Brad Gilbert, Emergency Management Agency director for Wood County, has issued the following advisory: A lingering stationary front in the area will bring several rounds of rain today, tonight, and Saturday. Rain could be heavy at times. Low lying areas will likely see some flooding issues and area rivers may go into the “Minor” flood stage by Saturday night. Use caution when driving as water will be ponding on area roadways. For those of you who don’t know, this is my last day at Wood County as I am retiring with 32 years of public service. It has been my honor and privilege to serve the citizens and officials of Wood County for the past 12 ½ years and I hope this information has been helpful to you. Mr. Jeff Klein will be taking over as EMA Director and he will assume control of this email list to keep you informed of critical events. I am sure Jeff will put out an email next week explaining how he will use this email list and the type of information and frequency that you may experience from him. I hope that you will continue to support, and work with, the EMA in the future as I think we have built a good partnership to keep Wood County safe. THANK YOU EVERYONE! All the best to you! BE SAFE OUT THERE!
The next phase of the water and sewer line installation downtown will be focused on North Main Street, from Wooster to Oak Street. It is anticipated within the next few days, that contractor will begin work within the 100 block of North Main. As a result, West Court Street will be closed to traffic from the entrance of City Parking Lot 4 to Main Street. It is anticipated that the contractor will close West Oak Street, from the entrance to the Wood County Senior Center to Main Street next week. This closure will require the removal of on-street parking along West Oak. The utility portion of this project is anticipated to last through the spring of 2019. Once complete, a contractor will repave the downtown. Questions about this may be directed to the Engineering Division at 419-354-6227.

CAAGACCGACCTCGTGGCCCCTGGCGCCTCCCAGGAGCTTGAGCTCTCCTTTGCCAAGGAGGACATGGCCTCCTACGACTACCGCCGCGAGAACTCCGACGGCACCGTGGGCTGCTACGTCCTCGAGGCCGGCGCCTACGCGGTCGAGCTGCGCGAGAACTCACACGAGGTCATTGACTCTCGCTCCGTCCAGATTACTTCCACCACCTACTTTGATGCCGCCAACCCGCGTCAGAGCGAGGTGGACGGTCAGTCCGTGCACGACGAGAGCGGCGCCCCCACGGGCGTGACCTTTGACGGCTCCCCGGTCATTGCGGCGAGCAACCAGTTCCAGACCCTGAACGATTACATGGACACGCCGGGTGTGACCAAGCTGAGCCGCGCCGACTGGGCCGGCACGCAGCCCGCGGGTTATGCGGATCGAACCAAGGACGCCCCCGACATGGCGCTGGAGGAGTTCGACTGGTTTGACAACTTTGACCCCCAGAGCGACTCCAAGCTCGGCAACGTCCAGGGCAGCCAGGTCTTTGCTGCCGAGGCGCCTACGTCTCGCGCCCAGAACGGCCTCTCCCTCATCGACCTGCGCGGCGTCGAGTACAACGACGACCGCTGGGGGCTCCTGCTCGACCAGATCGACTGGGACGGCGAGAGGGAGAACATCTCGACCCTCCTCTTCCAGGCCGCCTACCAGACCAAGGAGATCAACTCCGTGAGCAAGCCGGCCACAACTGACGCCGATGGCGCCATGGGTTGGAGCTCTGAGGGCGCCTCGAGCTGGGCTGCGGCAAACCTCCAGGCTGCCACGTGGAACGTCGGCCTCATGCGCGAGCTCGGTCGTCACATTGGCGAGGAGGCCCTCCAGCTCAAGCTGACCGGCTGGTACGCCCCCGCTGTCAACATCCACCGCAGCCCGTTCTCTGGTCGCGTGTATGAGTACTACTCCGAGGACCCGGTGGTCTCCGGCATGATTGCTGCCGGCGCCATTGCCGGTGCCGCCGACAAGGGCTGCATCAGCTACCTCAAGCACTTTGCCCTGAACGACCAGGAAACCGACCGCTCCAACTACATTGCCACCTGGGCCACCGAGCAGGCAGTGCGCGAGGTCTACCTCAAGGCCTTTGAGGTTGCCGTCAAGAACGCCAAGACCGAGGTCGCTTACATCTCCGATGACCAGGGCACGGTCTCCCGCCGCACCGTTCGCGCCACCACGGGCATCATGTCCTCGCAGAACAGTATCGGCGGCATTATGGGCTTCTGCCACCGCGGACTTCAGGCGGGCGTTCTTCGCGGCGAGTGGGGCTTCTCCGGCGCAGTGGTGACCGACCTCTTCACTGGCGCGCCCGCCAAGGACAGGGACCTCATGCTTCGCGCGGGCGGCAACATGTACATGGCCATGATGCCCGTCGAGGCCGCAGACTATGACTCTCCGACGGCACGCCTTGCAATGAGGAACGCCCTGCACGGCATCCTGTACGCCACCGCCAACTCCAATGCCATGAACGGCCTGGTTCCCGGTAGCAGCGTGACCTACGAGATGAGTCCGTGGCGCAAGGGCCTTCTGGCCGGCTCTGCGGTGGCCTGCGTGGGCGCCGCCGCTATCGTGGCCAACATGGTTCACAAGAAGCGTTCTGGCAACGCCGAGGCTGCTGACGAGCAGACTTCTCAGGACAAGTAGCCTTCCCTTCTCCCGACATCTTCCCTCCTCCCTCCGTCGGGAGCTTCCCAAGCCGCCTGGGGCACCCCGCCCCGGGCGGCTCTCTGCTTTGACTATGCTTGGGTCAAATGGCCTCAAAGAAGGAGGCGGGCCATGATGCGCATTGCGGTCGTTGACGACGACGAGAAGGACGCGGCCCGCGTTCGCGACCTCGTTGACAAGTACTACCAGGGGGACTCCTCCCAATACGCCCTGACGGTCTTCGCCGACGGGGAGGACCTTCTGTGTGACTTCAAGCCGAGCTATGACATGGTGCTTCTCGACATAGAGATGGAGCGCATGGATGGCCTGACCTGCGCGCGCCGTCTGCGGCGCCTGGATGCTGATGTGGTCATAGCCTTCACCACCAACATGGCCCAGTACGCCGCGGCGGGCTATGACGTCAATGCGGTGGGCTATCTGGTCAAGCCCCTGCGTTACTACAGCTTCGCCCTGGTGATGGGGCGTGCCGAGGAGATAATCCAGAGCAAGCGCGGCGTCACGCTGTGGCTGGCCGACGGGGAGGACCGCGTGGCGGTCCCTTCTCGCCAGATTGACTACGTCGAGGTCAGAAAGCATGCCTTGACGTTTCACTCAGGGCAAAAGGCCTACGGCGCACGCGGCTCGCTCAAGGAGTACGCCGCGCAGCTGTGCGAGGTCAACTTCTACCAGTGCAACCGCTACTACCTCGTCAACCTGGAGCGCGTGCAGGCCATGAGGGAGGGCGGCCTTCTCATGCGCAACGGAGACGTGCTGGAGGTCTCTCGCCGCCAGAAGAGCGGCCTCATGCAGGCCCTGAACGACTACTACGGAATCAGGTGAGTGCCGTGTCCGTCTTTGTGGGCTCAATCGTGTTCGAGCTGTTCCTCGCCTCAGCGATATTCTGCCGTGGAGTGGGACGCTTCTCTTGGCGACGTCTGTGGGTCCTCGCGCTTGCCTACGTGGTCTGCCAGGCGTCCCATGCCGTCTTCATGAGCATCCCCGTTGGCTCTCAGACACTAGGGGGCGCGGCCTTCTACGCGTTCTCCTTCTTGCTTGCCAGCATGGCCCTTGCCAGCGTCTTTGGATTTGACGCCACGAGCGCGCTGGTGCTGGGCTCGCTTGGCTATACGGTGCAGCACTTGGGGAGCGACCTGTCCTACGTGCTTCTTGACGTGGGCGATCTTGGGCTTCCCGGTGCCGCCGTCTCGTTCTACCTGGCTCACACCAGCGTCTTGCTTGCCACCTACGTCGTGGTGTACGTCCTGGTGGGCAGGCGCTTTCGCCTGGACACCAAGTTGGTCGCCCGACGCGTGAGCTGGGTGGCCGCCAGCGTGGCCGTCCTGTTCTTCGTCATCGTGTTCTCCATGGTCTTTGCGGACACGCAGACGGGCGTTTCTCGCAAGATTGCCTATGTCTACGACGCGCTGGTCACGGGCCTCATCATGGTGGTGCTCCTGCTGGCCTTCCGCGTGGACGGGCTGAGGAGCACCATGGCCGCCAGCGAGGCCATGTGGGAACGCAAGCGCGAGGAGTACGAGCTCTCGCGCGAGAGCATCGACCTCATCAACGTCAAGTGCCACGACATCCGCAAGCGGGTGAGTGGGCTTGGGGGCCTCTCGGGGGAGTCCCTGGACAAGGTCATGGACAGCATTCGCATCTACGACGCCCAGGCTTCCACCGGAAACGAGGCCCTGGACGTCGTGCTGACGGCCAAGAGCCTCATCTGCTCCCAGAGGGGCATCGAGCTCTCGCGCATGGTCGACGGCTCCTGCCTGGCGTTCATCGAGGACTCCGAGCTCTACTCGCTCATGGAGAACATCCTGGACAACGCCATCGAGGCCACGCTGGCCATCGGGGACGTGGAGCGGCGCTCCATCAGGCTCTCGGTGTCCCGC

The Community Improvement Committee of City Council is scheduled to continue its discussion about regulation of single-use plastic bags. The meeting will take place April 1 at 6 p.m. in Council Chamber, 304 N. Church St. The plastic bag meeting will be followed by City Council at 7 p.m.
The window to schedule a April brush collection will be open from April 1 to April 8. Residents requesting brush collection should call 419-354-6227 no later than April 8 so that they may be added to the list of locations where crews will stop. Collection is scheduled to begin on April 15. Current restrictions for brush collection remain – such as the size of tree limbs and no yard waste (grass clippings). Residents are encouraged to visit the Public Works Division webpage or call 419-354-6227 for program details.